Inverse Jim Cramer Curse Strikes Again: This Time It's Boeing

Jason DeCrow

We’ve been sharing for some time that basic principle when it comes to economist Paul Krugman and WaPo writer Jennifer Rubin, you can pretty much bank on them always being wrong. So if they say something, you can probably be assured that the opposite is true.


But CNBC’s Jim Cramer is in a special category by himself. Any time the host of “Mad Money” likes something, you know it’s time to run for the hills because something bad is about to happen to it. It’s the “inverse Cramer” effect. There’s even a Twitter account that was created just to track it.

I wrote back in March about the Jim Cramer principle when it applied to Signature Bank and Silicon Valley Bank.

He recommended Silicon Valley Bank, it went under. Then he recommended Signature, and it shut down.

As I explained in March, the “Inverse Cramer Tracker” was outperforming market trackers just by recommending that you do the opposite of whatever Jim Cramer says. Even Fox host Tucker Carlson has a little fun with him, “If that guy ever endorses anything you’re doing, move to the Canary Islands, change your name because disaster is coming!”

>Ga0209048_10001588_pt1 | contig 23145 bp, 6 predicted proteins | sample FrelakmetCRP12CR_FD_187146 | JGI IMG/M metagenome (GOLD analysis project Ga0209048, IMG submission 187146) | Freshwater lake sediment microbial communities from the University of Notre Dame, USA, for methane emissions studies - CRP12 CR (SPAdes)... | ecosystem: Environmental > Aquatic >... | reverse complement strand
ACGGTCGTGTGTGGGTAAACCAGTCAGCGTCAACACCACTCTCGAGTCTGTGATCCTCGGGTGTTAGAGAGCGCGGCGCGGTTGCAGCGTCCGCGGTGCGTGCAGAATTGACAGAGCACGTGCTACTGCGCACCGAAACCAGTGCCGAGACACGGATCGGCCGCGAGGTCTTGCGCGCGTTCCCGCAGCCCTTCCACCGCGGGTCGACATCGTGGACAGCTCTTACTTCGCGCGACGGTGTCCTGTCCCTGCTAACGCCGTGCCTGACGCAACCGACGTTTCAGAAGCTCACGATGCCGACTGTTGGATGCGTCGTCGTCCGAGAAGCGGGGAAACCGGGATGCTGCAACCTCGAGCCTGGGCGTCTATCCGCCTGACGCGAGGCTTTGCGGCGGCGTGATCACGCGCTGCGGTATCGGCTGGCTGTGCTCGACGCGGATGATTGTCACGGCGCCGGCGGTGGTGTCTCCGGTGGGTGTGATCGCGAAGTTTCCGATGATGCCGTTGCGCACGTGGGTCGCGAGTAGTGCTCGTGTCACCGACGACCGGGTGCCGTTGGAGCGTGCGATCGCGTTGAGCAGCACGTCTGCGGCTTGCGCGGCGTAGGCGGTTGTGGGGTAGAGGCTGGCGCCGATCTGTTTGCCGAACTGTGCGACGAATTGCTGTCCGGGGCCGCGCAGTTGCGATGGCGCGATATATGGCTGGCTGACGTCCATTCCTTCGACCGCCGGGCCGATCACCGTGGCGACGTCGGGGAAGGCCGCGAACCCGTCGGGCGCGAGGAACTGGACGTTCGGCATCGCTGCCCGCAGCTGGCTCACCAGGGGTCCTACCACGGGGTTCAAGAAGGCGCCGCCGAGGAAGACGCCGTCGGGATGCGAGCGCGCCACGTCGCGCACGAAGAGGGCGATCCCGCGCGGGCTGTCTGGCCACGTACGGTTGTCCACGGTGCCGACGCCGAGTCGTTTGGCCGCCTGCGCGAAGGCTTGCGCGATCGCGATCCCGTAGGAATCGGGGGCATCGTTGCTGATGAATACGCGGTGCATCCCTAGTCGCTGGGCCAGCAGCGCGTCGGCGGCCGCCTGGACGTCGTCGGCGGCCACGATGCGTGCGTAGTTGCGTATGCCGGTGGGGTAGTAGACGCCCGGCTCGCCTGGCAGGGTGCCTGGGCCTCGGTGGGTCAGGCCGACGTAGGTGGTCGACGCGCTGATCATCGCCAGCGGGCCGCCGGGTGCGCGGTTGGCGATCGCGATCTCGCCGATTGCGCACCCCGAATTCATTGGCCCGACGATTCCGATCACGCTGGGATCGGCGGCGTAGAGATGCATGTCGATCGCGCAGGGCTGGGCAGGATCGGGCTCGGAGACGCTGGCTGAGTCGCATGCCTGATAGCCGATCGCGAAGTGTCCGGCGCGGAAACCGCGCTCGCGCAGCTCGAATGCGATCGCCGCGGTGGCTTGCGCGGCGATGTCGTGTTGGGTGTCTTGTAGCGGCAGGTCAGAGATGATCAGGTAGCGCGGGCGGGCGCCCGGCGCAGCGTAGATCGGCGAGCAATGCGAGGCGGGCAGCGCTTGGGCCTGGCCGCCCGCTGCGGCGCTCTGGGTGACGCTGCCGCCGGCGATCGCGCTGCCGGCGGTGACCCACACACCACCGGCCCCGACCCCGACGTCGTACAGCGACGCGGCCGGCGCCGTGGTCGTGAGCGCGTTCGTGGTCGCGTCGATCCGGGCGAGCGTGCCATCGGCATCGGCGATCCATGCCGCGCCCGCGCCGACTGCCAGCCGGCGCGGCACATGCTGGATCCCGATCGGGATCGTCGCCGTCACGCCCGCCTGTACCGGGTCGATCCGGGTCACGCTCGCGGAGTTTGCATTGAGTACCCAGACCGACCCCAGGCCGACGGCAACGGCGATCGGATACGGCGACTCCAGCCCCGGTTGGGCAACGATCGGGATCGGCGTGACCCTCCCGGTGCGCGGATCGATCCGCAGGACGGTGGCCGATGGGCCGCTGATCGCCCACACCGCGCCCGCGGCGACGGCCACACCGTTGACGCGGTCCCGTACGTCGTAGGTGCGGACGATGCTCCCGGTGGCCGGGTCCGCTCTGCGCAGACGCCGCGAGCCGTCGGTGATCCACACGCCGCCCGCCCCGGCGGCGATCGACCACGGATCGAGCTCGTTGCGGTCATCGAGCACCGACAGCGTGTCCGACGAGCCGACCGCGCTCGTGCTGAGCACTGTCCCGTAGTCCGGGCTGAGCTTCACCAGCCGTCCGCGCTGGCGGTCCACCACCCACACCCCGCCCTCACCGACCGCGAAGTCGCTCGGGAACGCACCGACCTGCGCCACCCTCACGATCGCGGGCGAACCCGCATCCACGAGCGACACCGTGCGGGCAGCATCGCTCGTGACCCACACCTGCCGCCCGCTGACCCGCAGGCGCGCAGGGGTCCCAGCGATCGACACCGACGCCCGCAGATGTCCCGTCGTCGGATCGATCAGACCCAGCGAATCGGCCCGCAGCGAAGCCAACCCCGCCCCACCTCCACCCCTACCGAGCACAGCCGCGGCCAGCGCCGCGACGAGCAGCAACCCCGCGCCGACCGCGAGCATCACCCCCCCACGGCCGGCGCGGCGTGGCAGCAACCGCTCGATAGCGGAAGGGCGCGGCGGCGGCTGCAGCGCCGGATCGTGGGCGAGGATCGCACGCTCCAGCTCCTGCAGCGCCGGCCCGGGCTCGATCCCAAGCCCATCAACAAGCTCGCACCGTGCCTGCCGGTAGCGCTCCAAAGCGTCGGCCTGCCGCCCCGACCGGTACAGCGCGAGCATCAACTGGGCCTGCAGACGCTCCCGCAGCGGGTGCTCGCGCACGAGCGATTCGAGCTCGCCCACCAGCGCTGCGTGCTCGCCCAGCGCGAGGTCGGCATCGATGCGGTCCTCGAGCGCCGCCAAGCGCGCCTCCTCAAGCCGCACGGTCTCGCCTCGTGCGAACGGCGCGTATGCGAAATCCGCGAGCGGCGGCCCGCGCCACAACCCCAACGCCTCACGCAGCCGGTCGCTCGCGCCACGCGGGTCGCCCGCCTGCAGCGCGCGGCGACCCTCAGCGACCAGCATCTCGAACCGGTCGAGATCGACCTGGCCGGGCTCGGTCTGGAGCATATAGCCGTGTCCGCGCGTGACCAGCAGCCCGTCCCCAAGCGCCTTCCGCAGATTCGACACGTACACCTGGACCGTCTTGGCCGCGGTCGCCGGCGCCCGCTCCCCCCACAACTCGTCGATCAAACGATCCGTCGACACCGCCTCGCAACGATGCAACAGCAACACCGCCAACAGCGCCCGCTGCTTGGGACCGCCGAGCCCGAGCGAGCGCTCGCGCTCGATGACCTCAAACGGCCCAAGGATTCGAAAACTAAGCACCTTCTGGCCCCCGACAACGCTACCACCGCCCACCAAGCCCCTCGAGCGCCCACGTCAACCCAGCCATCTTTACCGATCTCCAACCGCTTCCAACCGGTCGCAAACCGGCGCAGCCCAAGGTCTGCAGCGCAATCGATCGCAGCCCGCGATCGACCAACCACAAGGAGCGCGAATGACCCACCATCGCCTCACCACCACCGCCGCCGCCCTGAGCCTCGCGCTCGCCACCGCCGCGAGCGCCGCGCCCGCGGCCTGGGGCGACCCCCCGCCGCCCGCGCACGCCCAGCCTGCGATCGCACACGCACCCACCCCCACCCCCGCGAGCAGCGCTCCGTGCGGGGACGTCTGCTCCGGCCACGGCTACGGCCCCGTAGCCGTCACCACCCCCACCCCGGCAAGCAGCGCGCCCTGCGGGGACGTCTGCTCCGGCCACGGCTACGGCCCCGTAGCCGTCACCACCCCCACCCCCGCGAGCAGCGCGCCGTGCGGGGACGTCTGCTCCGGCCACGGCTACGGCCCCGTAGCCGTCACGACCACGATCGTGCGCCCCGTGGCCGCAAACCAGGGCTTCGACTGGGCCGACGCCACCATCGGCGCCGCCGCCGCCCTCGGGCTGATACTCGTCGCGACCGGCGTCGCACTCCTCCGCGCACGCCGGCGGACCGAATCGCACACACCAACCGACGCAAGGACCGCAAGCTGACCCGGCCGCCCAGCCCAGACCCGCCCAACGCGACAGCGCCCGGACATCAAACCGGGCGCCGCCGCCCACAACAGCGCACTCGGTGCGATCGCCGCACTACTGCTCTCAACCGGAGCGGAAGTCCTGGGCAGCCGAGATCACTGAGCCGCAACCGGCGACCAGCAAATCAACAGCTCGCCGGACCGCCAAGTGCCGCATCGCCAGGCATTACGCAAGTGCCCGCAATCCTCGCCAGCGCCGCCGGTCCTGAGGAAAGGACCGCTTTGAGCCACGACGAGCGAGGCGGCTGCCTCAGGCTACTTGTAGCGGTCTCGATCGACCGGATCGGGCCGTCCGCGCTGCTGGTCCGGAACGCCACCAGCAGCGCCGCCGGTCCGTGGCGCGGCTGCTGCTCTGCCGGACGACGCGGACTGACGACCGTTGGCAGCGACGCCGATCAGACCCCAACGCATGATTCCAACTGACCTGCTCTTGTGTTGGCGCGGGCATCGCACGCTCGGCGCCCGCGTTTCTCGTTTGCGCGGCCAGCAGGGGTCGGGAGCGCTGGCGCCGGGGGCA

He said in March we were on the “cusp of a soft, safe landing,” when it came to inflation. That, of course, was wrong. Inflation is still raging, without a soft landing in sight, unfortunately.

But I was a little concerned when I saw this tweet from Cramer on Thursday night.

I was afraid of what that might mean for safety. Many felt the same.

Many even said that if they had to fly, they were going to look for planes other than Boeing to fly on after Cramer’s statement.

But with that great ability, he has to be wrong, Cramer seemed to call it once again.

Boeing Co’s shares fell 6% in morning trading on Friday after the U.S. planemaker halted deliveries of some 737 MAXs due to a new supplier quality problem by Spirit AeroSystems.

The issue will likely affect a “significant” number of undelivered 737 MAX airplanes both in production and in storage, and could result in lowered 737 MAX deliveries in the near term, Boeing disclosed on Thursday.


They’re insisting that it’s not “an immediate safety of flight issue.” The company said the Max jets can continue flying “while inspections are underway” and the Federal Aviation Administration was going along with that.

But obviously, it’s now affecting Boeing’s shares.

Inverse Cramer declared him a “legend” once again.

It’s now even worse since that tweet, down 7 percent. I don’t know how Cramer does it, it’s a special gift. But the inverse curse surely does seem to work.


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